Auburn chemist is computational chemist lead on research featured in "Science"
Evangelos Miliordos, associate professor and a computational chemist at Auburn University whose research focuses on the electronic properties of metal ammonia complexes, is part of an international collaboration with six experimental chemists from ETH Zurich, University of Freiburg and Synchrotron SOLEIL in France that was published in the prestigious journal Science on May 25, 2023.
“I am extremely proud that research from faculty in the Department of Chemistry and Biochemistry directly contributed to a publication in ‘Science,’ a journal that has immense impact,” said Doug Goodwin, chair of the department. “Because they publish only six percent of the manuscripts they receive each year, Evangelos has marked a significant career achievement to see his work emerge in this journal.”
As the lead computational chemist on the research project, Solvated dielectrons from optical excitation: An effective source of low-energy electrons, Miliordos was able to use theory to explain why electrons were emitted at a much slower speed than anticipated from the process creating the first dielectron shown in a gas phase.
“Theory can explain experiments that have been conducted and guide future experimental studies,” said Miliordos. “Our research used photoelectron spectroscopy to shine light in sodium-ammonia coordination complexes where the first thing that happens during the experiment is ionization of the complex and ejection of an electron.”
Normally, these electrons come out fast, full of kinetic energy.
“Now, imagine that you shine light at a considerably higher frequency (UV) light. You would expect the electron to come out even faster,” he said.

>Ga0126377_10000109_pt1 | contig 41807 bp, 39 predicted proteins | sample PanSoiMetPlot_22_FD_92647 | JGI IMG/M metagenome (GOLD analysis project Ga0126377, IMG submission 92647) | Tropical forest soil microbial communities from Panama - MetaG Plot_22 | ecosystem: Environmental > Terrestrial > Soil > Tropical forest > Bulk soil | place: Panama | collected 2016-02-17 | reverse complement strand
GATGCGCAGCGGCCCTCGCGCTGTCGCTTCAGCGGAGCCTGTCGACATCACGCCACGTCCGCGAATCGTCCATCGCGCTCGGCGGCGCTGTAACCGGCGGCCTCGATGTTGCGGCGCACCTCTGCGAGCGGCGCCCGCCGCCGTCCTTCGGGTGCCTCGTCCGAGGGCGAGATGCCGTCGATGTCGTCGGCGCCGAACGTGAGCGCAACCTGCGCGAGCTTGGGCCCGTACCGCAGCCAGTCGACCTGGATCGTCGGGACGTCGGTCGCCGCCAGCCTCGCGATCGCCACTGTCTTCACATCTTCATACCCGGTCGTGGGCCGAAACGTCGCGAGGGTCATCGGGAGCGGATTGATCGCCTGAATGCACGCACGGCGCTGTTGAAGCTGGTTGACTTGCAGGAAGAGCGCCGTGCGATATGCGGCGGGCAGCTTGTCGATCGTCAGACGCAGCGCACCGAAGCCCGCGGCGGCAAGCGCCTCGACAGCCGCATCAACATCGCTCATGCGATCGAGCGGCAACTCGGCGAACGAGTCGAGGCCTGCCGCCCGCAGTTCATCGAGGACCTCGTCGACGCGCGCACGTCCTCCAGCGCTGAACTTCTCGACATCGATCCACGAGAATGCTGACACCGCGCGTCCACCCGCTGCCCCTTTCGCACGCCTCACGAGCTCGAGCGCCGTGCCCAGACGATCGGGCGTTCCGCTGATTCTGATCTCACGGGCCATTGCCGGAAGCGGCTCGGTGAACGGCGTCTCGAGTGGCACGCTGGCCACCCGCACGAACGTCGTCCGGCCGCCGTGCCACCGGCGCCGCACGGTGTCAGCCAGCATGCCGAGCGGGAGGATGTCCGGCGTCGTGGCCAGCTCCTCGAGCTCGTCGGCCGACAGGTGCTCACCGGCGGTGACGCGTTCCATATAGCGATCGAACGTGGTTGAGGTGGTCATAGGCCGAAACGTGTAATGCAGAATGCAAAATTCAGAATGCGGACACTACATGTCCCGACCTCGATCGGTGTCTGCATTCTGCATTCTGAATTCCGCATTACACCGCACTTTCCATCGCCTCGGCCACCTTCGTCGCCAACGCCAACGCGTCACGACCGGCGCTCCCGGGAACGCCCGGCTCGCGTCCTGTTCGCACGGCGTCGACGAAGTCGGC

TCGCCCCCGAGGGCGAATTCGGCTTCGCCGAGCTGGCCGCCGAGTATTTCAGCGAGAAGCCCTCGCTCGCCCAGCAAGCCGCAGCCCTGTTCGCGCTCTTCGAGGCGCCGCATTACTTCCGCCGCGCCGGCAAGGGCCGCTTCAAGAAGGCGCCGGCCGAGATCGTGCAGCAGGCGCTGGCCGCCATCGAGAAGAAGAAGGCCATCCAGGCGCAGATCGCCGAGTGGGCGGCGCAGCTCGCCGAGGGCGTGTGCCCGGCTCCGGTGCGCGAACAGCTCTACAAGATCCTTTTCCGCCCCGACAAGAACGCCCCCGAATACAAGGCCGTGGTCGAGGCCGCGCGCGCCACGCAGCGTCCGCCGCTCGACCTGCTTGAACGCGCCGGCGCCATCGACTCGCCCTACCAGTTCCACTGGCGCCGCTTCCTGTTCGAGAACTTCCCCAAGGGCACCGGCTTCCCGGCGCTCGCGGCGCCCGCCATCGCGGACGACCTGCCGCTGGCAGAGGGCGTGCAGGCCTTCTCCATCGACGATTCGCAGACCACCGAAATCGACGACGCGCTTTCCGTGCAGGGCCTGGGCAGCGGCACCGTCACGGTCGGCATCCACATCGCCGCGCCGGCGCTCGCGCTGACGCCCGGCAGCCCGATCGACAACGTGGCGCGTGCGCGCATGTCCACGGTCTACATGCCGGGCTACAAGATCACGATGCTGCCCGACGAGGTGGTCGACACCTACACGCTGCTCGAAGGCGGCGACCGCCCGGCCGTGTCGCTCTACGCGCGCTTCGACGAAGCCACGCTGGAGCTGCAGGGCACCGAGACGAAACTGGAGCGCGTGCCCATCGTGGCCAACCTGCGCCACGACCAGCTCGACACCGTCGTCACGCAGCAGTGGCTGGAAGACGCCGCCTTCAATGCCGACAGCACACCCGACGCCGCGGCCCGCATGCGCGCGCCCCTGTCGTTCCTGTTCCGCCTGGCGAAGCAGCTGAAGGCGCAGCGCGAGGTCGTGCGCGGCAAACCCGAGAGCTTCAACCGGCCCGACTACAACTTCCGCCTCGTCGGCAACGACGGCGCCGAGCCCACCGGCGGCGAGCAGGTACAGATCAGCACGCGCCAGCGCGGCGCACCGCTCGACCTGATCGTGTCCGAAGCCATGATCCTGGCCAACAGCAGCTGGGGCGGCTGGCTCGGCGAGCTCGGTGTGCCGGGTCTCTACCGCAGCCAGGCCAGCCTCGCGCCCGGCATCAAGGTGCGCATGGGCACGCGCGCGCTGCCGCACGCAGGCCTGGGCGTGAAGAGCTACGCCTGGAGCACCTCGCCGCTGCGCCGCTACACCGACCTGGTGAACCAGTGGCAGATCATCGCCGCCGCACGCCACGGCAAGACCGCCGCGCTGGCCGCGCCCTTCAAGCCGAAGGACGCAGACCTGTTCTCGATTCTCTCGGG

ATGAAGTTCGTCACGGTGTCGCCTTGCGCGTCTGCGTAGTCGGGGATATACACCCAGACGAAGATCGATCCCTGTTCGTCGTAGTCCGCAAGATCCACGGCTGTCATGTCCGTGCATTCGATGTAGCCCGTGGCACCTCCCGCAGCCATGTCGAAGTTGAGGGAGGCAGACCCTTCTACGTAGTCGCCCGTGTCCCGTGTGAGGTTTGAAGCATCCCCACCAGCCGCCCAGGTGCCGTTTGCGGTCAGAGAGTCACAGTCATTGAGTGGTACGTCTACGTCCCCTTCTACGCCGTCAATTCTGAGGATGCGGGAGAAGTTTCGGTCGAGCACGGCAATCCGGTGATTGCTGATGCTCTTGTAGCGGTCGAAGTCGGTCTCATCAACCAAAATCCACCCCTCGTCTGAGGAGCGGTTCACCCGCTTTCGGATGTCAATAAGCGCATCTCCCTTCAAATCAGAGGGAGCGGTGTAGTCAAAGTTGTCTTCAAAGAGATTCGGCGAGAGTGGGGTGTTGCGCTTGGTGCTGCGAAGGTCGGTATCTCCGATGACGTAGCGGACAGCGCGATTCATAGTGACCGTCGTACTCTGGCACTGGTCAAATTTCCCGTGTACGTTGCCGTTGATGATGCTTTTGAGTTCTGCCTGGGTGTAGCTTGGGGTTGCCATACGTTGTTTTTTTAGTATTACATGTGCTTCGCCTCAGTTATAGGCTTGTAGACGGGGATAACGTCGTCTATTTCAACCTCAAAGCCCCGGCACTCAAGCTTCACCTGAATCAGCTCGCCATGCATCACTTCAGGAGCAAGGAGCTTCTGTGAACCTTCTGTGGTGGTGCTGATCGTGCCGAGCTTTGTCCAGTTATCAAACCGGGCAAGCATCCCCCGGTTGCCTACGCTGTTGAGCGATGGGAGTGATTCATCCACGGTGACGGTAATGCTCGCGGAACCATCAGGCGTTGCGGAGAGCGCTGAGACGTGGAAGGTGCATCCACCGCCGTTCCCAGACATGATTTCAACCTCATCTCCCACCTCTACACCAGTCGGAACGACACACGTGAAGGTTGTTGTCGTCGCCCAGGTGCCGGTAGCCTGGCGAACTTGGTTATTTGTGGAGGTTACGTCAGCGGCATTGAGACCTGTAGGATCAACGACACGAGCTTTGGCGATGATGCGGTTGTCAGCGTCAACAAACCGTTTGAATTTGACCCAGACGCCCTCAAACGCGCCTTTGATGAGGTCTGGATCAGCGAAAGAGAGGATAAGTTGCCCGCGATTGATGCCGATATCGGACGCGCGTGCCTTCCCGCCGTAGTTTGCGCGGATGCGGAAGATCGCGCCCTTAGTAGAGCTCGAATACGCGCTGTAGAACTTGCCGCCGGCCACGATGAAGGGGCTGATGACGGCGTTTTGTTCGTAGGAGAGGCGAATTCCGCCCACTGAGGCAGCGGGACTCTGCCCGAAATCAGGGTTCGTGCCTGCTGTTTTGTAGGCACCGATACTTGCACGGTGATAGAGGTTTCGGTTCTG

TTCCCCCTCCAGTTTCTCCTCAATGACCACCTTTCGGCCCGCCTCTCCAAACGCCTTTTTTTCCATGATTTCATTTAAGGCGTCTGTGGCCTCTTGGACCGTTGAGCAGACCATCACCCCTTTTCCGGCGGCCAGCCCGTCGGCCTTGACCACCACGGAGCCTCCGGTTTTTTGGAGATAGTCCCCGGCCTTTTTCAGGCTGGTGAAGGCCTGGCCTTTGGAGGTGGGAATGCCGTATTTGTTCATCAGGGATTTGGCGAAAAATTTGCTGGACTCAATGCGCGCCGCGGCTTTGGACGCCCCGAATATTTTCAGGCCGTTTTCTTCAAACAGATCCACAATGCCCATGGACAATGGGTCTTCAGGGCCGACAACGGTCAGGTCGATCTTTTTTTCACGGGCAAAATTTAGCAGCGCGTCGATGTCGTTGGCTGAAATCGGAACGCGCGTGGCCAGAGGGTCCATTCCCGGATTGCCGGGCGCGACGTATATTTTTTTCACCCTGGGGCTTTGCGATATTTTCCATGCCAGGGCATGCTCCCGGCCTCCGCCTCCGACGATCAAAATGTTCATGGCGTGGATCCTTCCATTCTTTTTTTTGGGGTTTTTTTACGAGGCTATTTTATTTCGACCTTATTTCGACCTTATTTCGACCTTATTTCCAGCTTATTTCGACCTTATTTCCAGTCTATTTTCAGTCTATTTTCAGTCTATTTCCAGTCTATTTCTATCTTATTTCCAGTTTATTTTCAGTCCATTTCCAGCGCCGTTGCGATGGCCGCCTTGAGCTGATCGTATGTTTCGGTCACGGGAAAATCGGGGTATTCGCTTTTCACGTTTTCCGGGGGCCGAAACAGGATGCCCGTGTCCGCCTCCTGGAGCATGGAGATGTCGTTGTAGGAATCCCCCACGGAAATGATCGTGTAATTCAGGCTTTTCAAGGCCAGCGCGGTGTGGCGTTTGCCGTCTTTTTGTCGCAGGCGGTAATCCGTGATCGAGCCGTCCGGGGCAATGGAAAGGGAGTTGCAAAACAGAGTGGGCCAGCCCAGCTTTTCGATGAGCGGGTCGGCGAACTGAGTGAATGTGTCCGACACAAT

But that was not the case in the actual experiment.
“Instead, slow electrons were emitted from the molecular complex,” he explained.
The calculations gave insight as to why the speed was drastically different for the electron leaving. Electron-Transfer-Mediated Decay (ETMD) was the key factor to explain the process.
“Instead of light kicking out the electron and making it move fast, one electron was moved from ammonia to the existing solvated electron making a solvated dielectron,” he said. “This is the very first time that we can detect a dielectron.”
“During the experiment, the dielectron eventually decomposes and one electron returns to ammonia while the other electron does not have much energy remaining, so it exits very slowly. Theory showed that ETMD can only be observed if you already have one solvated electron and thus can be utilized to identify solvated electrons” Miliordos said.
“The experiment can be conducted with any alkali metal but requires a highly polar solvent such as water or ammonia,” Miliordos added. “A less polar or non-polar solvent will not work.”
Slow electrons play a role in DNA damage and this work shows a possible way that these can be produced. Real-world applications involve more controlled radiation chemistry.
“With a slower pace, the electron can be captured by a nearby molecule and there is a higher chance for subsequent targeted reactions,” he said. “This experiment opened up a new avenue for future uses of solvated electrons.”
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